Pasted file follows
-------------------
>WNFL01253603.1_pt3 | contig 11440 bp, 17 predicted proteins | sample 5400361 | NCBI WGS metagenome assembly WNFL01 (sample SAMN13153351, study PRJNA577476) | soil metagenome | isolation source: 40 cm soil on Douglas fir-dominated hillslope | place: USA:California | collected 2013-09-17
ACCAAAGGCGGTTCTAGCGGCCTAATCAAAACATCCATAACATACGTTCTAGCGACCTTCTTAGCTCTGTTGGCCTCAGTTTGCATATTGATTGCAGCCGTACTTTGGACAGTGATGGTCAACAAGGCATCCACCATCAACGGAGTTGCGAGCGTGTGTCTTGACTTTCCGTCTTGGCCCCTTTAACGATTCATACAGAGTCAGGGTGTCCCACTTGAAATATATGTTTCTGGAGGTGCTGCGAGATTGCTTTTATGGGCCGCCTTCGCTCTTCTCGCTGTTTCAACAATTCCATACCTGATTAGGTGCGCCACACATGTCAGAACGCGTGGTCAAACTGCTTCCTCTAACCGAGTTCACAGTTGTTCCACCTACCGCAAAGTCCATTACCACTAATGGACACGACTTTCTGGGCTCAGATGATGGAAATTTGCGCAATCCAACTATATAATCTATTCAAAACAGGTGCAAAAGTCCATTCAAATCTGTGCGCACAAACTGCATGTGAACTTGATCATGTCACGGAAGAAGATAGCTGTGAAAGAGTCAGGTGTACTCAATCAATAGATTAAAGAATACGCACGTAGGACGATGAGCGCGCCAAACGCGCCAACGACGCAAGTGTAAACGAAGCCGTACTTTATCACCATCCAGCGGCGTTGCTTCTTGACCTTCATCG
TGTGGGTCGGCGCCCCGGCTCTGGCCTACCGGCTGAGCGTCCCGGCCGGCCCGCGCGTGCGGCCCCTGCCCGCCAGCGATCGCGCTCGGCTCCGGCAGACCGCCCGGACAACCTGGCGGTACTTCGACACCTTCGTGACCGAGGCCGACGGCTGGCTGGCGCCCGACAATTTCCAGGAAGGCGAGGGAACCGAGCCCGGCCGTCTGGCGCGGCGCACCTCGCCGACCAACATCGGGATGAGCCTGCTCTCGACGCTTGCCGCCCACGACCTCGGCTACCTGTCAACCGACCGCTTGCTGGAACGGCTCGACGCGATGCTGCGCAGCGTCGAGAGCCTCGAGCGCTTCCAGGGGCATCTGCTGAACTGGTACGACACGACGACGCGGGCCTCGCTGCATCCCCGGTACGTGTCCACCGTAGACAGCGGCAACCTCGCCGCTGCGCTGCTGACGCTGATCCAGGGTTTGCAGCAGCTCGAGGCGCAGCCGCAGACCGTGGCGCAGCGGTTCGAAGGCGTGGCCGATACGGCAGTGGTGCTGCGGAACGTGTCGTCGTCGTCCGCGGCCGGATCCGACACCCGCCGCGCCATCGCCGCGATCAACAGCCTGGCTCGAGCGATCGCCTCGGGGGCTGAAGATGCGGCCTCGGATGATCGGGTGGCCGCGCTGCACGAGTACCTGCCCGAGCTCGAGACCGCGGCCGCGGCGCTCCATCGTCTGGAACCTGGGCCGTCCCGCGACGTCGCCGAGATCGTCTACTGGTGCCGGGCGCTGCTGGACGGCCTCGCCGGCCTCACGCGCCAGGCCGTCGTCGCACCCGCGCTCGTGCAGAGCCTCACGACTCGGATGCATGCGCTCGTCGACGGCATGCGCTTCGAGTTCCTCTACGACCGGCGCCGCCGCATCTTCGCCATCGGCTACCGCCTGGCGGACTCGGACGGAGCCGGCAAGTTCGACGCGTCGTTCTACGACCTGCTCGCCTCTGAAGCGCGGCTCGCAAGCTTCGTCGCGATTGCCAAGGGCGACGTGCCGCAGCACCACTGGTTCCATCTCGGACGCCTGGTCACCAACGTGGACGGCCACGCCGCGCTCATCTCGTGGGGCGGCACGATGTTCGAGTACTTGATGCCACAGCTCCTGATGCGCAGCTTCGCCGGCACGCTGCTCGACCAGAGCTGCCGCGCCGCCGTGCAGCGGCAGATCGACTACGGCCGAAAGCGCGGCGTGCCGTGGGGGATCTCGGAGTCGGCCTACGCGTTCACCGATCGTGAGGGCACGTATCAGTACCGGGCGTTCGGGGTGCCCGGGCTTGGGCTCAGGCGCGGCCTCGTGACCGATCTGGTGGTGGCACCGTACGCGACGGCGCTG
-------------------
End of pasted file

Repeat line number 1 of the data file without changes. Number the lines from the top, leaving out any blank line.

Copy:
>WNFL01253603.1_pt3 | contig 11440 bp, 17 predicted proteins | sample 5400361 | NCBI WGS metagenome assembly WNFL01 (sample SAMN13153351, study PRJNA577476) | soil metagenome | isolation source: 40 cm soil on Douglas fir-dominated hillslope | place: USA:California | collected 2013-09-17